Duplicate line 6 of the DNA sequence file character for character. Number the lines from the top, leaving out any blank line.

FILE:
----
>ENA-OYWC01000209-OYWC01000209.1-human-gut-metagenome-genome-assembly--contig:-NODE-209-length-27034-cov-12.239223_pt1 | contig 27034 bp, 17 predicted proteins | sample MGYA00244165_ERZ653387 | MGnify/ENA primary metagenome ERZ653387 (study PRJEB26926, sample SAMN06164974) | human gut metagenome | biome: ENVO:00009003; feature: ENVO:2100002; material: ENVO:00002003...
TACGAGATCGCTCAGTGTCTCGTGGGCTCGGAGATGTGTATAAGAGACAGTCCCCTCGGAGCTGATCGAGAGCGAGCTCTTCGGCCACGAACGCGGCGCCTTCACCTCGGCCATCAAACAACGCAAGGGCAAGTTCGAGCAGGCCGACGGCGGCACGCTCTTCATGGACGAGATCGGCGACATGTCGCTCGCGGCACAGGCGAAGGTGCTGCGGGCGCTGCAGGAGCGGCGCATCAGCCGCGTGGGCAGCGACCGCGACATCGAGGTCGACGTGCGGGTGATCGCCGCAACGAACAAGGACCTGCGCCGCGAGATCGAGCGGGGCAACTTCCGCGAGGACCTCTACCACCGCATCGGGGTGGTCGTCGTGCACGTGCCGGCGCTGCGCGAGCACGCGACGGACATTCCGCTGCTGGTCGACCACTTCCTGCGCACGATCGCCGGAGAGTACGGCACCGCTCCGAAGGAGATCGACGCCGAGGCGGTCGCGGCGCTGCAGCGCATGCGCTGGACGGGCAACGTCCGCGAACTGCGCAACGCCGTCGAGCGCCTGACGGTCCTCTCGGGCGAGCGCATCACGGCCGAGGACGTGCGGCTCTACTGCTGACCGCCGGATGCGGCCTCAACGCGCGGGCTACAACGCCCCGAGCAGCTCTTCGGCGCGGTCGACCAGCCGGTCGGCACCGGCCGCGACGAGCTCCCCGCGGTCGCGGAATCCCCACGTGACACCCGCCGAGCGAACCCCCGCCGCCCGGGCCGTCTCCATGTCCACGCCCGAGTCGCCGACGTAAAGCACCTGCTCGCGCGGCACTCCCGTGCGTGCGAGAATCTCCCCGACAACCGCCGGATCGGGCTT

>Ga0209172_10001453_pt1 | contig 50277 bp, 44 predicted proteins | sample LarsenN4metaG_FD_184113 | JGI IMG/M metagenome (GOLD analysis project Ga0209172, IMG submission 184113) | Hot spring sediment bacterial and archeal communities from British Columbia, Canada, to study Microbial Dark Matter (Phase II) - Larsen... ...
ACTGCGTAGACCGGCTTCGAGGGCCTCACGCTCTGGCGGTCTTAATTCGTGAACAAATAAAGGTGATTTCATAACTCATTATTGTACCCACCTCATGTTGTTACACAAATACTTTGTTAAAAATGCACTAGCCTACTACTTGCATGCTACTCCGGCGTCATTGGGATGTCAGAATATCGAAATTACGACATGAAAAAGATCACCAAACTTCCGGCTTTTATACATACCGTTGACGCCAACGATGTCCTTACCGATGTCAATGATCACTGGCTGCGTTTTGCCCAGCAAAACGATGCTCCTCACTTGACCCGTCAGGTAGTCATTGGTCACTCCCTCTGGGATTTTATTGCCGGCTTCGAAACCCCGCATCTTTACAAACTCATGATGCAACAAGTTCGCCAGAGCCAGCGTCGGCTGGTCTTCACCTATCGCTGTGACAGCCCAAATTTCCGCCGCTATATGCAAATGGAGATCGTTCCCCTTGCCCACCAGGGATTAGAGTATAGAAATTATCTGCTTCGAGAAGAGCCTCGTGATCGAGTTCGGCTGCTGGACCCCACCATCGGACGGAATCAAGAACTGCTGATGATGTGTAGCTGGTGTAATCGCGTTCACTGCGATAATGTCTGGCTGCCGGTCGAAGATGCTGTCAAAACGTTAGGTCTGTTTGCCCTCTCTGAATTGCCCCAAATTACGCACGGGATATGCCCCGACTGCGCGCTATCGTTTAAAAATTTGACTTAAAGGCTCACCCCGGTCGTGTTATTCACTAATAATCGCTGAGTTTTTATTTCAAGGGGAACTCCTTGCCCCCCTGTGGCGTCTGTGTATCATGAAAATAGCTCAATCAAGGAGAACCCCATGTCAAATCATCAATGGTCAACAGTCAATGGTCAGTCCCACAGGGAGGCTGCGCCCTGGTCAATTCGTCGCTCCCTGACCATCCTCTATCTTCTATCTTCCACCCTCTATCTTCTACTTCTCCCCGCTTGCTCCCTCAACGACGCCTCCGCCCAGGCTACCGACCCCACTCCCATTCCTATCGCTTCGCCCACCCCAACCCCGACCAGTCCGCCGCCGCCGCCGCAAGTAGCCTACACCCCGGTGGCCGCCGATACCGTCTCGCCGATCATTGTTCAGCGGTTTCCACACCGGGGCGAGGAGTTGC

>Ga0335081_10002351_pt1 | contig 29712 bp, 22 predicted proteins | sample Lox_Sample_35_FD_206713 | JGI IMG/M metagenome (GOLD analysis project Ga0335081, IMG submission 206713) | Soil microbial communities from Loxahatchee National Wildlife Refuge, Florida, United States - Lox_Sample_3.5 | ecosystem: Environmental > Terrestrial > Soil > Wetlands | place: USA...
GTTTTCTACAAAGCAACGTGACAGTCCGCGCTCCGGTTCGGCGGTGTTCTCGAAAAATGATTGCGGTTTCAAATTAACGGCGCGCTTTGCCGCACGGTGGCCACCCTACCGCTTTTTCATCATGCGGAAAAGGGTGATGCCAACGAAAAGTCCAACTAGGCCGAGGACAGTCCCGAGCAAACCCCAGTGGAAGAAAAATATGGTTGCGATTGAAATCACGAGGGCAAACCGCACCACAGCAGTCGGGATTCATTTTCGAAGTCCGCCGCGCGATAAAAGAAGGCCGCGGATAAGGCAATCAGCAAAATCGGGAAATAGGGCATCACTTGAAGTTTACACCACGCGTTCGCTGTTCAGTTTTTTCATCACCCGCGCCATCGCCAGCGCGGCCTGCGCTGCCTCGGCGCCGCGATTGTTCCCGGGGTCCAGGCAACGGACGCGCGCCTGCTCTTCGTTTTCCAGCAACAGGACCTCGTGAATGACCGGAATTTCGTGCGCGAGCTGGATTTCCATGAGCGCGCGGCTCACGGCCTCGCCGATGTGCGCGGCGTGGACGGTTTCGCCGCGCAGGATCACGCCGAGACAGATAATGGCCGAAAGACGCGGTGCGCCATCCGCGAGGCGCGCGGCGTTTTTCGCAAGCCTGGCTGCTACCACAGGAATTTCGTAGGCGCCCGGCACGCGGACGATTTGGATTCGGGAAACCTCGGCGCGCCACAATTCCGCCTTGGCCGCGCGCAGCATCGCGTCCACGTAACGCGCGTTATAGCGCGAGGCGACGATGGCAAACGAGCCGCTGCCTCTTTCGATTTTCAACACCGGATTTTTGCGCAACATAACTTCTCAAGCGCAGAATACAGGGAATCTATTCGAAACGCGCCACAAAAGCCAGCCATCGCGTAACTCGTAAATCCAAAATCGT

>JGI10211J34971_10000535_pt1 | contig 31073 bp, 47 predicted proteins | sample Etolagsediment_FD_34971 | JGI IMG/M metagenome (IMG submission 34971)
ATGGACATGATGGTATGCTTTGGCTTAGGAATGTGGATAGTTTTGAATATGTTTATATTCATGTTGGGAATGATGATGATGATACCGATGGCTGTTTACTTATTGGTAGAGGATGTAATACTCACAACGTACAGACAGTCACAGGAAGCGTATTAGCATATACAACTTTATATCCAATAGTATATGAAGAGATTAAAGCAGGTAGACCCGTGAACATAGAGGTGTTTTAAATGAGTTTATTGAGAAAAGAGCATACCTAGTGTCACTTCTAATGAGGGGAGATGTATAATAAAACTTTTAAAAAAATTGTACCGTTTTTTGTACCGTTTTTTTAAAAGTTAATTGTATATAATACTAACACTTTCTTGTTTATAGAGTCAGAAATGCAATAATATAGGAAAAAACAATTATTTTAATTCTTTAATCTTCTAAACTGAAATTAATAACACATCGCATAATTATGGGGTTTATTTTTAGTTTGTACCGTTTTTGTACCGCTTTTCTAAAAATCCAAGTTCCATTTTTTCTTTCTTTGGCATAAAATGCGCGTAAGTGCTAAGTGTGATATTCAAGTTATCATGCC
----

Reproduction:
GTTTTCTACAAAGCAACGTGACAGTCCGCGCTCCGGTTCGGCGGTGTTCTCGAAAAATGATTGCGGTTTCAAATTAACGGCGCGCTTTGCCGCACGGTGGCCACCCTACCGCTTTTTCATCATGCGGAAAAGGGTGATGCCAACGAAAAGTCCAACTAGGCCGAGGACAGTCCCGAGCAAACCCCAGTGGAAGAAAAATATGGTTGCGATTGAAATCACGAGGGCAAACCGCACCACAGCAGTCGGGATTCATTTTCGAAGTCCGCCGCGCGATAAAAGAAGGCCGCGGATAAGGCAATCAGCAAAATCGGGAAATAGGGCATCACTTGAAGTTTACACCACGCGTTCGCTGTTCAGTTTTTTCATCACCCGCGCCATCGCCAGCGCGGCCTGCGCTGCCTCGGCGCCGCGATTGTTCCCGGGGTCCAGGCAACGGACGCGCGCCTGCTCTTCGTTTTCCAGCAACAGGACCTCGTGAATGACCGGAATTTCGTGCGCGAGCTGGATTTCCATGAGCGCGCGGCTCACGGCCTCGCCGATGTGCGCGGCGTGGACGGTTTCGCCGCGCAGGATCACGCCGAGACAGATAATGGCCGAAAGACGCGGTGCGCCATCCGCGAGGCGCGCGGCGTTTTTCGCAAGCCTGGCTGCTACCACAGGAATTTCGTAGGCGCCCGGCACGCGGACGATTTGGATTCGGGAAACCTCGGCGCGCCACAATTCCGCCTTGGCCGCGCGCAGCATCGCGTCCACGTAACGCGCGTTATAGCGCGAGGCGACGATGGCAAACGAGCCGCTGCCTCTTTCGATTTTCAACACCGGATTTTTGCGCAACATAACTTCTCAAGCGCAGAATACAGGGAATCTATTCGAAACGCGCCACAAAAGCCAGCCATCGCGTAACTCGTAAATCCAAAATCGT